It was almost 4 a.m. on a surprisingly quiet Saturday morning.
When the call came, Hillsborough sheriff's Deputy Ed Shea and his partner had 10 minutes left on their 12-hour shift. A man in a cowboy hat and blue jeans had robbed a Denny's and fled on foot.
Shea sped toward the scene just off Interstate 4 near Thonotosassa. His longtime partner, known around the department as Gator, grew excited as the siren blared. Tracking a fleeing felon at night is what Gator lived for.
And on this night, just over one week ago, it was how he would die.
Shea and Gator both joined the sheriff's K-9 unit three years ago. They worked together. They lived together. Gator, a 5-year-old German shepherd, was part of Shea's family.
Together they had tracked armed robbers and missing children through deep woods, with Gator in the lead and Shea, in green fatigues, racing along behind. Working with vice detectives, Shea and Gator had found bags of marijuana, cocaine and speed in cars and houses.
Mostly, the pair worked by themselves.
Shea, an ex-Marine with a body builder's physique, knew his partner's moods. At times Gator thought he should be the boss in the relationship. But when he set to work, Shea said, his partner was simply awesome.
Shepherds are working dogs, and Saturday morning, after a long night of inactivity, Gator was eager for some action.
"As soon as he heard the alarm go off, his ears picked up," Shea recalled. "He got excited."
At the restaurant, he slipped Gator into a body harness and attached the 30-foot lead cord. Gator put his nose to the ground, trying to pick up the freshest human scent. Suddenly, they were moving through a parking lot. They ran through a ditch and came up on U.S. 92. The night was black.
Shea pulled Gator's leash shorter. One car passed, then Gator ran forward about five feet as Shea stepped onto the roadway.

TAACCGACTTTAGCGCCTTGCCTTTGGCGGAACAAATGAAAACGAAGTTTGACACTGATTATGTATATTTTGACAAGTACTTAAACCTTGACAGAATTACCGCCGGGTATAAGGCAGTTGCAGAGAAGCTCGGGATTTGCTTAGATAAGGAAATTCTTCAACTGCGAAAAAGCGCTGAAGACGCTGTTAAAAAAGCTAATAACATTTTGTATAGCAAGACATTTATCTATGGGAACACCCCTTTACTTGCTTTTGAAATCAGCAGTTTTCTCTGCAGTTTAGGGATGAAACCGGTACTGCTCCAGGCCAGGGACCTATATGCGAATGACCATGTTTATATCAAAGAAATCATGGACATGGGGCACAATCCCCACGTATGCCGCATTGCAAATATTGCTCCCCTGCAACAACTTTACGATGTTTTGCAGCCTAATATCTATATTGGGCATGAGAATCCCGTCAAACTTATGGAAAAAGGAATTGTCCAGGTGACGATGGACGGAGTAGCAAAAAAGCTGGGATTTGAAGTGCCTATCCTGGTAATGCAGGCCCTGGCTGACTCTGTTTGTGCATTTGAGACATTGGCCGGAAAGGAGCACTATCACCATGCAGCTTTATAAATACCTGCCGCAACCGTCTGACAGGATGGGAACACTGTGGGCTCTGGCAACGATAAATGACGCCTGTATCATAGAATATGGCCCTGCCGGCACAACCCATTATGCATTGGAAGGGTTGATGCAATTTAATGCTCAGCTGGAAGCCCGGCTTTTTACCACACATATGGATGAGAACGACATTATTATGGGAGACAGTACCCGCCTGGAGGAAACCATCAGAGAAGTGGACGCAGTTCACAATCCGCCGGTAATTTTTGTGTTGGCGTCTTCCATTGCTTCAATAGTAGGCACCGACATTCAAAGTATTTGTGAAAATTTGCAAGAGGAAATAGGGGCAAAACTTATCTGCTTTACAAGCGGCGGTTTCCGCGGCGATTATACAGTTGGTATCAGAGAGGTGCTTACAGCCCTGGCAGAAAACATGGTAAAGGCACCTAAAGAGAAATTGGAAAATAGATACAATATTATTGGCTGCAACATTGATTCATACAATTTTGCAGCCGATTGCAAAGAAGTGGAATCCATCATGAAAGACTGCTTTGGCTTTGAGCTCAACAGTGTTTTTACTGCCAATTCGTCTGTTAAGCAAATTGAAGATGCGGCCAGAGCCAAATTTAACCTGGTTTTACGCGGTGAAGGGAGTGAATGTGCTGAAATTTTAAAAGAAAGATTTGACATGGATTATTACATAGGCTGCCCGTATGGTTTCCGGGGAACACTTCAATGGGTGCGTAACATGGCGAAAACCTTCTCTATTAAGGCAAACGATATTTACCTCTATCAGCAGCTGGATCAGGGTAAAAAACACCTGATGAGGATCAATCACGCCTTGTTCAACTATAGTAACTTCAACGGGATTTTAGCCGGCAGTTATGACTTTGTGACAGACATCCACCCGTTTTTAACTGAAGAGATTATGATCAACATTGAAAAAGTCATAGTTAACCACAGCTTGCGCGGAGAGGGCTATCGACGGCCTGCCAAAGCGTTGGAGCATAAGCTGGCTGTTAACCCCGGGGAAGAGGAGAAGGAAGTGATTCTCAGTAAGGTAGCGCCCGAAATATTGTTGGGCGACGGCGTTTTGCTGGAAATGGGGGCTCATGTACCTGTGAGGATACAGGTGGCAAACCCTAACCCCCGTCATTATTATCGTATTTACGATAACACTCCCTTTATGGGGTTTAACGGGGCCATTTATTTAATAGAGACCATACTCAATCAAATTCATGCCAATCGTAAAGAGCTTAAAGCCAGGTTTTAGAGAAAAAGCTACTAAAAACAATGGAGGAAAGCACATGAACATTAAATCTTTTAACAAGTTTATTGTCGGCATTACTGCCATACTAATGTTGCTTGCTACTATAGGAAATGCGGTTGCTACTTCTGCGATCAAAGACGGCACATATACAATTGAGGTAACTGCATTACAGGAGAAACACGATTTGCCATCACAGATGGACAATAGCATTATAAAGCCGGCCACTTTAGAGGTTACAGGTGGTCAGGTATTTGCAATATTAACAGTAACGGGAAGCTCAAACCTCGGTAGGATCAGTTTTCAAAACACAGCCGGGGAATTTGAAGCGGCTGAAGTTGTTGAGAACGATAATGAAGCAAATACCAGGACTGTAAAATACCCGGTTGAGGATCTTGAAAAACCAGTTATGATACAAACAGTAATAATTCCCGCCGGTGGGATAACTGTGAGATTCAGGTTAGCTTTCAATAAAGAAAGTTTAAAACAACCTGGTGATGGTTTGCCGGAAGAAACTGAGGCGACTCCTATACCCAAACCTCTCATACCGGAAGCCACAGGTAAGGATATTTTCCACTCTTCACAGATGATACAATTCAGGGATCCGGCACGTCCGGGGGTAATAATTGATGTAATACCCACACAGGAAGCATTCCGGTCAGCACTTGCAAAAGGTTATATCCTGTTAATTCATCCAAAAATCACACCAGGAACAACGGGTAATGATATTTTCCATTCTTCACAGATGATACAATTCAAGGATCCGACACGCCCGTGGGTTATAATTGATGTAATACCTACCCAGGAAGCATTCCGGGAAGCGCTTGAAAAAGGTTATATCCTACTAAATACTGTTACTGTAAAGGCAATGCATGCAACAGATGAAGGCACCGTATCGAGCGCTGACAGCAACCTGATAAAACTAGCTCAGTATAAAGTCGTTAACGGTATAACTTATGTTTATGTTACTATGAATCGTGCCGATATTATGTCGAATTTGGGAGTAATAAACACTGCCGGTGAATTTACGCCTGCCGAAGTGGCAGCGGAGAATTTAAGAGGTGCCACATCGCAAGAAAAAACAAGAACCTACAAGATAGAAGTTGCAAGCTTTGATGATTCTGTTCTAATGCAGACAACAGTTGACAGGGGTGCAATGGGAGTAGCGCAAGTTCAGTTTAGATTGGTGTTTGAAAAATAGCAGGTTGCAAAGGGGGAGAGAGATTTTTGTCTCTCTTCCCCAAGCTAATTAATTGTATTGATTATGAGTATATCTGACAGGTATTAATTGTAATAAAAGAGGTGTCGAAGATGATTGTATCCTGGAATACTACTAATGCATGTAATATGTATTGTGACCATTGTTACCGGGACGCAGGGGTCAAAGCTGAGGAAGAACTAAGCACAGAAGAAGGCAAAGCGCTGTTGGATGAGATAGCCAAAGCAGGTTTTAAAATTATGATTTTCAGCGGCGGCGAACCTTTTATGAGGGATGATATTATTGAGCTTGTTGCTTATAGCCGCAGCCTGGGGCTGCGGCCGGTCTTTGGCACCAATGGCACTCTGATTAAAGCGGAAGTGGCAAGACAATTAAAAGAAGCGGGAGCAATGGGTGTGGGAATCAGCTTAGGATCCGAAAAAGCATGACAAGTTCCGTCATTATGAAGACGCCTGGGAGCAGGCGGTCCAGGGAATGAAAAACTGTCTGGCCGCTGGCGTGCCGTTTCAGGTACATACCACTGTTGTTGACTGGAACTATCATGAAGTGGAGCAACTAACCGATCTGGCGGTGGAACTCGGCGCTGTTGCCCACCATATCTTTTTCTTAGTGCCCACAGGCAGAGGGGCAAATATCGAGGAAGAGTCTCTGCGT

He heard a second car behind a crest in the road.
"I just got out of the road and I tried to pull the dog back and the car just slid into him," Shea said. It threw Gator 150 feet into a ditch, breaking his back.
And a sheriff's deputy, with eight years on the force, faced his worst professional nightmare.
"It was terrible. You know your dog is going to die someday, but it's different standing there. It's like watching your partner get shot."
The driver of the car was not charged. The suspect escaped. Shea was left to ponder the what-ifs.
What if he had left the call for the day shift unit? What if he'd held Gator back just another few seconds more?
But all that can cripple your confidence. The best thing you can do is get back to work. So Tuesday, three days after the accident, Shea was at a North Carolina kennel.
He came back with a new partner. Max was born in the Czech Republic about 14 months ago. He's from a family of police dogs. He's living in a temporary chain-link kennel behind Shea's new house near Riverview. The department will soon build an 8- by 8-foot home for Max in Shea's back yard.
Monday night the two started training together. Tracking human scent, with help from carefully placed bits of hot dogs, was part of that first night of training.
"Tracking is our bread and butter," Shea said.
In about 10 weeks, Max and Shea should be on the street together. Gator's name will be removed from Shea's cruiser window and Max's name will go up in its place. Shea said he won't forget his first dog. But he has to move on.
"It's going to be tough but you've got to get on with it," Shea said. "I've got a job to do and the dog's got a job to do."